With all that being said, although I didn`t want to talk about this, I feel it bears mentioning because it is part of the journey. It’s the mucky part, the deep end, the rope burn. It’s part of life, the painful part. It’s the part you cannot look away from and it does not look away from you.

An article came out in a local newspaper this past weekend about the 20 year anniversary of the tragedy that landed my husband behind bars, without the possibility of parole, at the age of 18. Although it is a city specific paper, it is a media outlet that some people read and one of the journalists at the paper was assigned to do a piece on the case for the 20 year anniversary. I`m not used to any degree of infamy, so I get tense when I receive an email or a call from someone that mentions the Jeremy Strohmeyer from 20 years ago. My initial reaction is to hide, but after I’ve hidden, I start to realize that my hiding does nothing for anyone.

I’ve been contacted by the media before, once for a small documentary project about the prison in the town of Ely, NV, where Jeremy has been housed on and off during his incarceration. The other was for a show that airs on CNN, with award winning journalist Lisa Ling. Although I have been contacted twice before, I find the spotlight to be nerve-wracking and uncomfortable and even just talking to someone who may seek to focus on the negative, makes me uneasy. Speaking with the producer of the CNN show got me a little more familiar with how to navigate the waters of curious outsiders and although I ultimately turned down the offer to be included on the show, I have nothing but respect for the real life situations that they address and more importantly, how they address them.

My opinion on the piece by the Las Vegas Review Journal is a bit different from that of my opinion of the CNN show.  I get it, though. There can be nothing in this world without its opposition. There can be nothing good in this world without all the bad. There can be no left without the right. There can be no well, thoughtful telling of a horrible tragedy without the flip side of a story that is told in a sensationalized and biased fashion, where the main person in the story is a detective whose salvation in life is that someone will die in prison(as quoted at the end of the article).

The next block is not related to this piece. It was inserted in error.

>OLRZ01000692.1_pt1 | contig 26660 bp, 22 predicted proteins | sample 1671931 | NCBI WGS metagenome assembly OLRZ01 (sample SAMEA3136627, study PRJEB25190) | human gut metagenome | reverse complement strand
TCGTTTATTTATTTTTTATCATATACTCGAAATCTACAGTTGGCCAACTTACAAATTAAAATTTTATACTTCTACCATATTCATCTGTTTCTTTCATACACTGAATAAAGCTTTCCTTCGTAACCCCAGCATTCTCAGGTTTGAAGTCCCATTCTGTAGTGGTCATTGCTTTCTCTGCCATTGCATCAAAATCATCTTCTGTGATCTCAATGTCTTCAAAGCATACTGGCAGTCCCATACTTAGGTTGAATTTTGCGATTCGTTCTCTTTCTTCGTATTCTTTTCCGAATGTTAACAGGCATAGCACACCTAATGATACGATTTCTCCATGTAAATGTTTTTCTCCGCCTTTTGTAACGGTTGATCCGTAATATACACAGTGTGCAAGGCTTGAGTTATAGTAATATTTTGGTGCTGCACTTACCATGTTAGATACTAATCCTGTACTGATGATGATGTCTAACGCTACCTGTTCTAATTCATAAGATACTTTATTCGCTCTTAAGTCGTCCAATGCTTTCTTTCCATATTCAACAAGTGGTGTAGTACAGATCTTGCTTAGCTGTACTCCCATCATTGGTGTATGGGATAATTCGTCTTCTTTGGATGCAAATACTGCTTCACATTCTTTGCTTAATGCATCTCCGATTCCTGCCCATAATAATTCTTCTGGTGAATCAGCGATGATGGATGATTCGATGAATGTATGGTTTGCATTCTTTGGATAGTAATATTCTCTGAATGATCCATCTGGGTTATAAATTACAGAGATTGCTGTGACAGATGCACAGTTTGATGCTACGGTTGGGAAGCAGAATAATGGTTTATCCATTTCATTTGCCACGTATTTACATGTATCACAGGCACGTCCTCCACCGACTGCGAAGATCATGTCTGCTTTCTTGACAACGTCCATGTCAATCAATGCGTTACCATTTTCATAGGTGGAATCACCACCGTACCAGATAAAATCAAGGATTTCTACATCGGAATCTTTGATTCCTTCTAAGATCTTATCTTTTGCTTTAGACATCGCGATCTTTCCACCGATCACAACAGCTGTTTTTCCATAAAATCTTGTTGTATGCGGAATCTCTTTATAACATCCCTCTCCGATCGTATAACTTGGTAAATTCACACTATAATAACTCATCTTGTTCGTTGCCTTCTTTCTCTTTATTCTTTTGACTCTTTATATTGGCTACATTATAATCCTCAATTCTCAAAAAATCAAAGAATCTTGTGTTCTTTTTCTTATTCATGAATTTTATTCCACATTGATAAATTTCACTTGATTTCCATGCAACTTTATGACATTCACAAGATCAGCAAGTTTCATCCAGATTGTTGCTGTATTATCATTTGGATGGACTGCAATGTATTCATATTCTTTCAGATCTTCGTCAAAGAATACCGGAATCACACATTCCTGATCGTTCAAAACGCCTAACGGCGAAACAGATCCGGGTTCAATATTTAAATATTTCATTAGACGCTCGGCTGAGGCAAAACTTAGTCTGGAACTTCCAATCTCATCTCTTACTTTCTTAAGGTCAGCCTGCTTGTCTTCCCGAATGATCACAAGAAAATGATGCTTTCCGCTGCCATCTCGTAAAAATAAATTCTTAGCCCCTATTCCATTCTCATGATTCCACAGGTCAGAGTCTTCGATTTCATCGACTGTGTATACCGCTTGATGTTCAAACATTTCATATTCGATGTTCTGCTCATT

To be fair, they did give my husband a small platform in the article, in which he was able to express himself in a manner that I have come to know over the last 15 + years. They allowed the antagonist in this story a small section to speak his peace, all while including his current, jovial inmate photo in the paper, which readers can react to with curiosity or disgust. They also included a snippet of one of my blog entries that I wrote last year, which again, people can react to in different ways. The detective’s interview (along with photos and video of him) made up the bulk of the article, though. The story was front page of the Sunday printed paper and on the home page of the Las Vegas Review Journal’s website. There were multiple posts on their Facebook page featuring the article and sideline article (about Dave Cash and the Good Samaritan Law), with attention grabbing sentences to get people to click and light their torches(bonfire time, y’all!)

The best I can do is to be cautiously helpful where I can be and to speak the truth about how I view the man I am married to today. The regurgitation of articles past has no effect on how I live my life and where I place my love in this world. I believe in the honoring of a memory and in allowing wounds to heal, though a healed wound doesn’t mean that it is free from pain. Every person has different scars. Every person hurts differently. Every person has a story. What is important is how we tell the world that story and how it is perceived.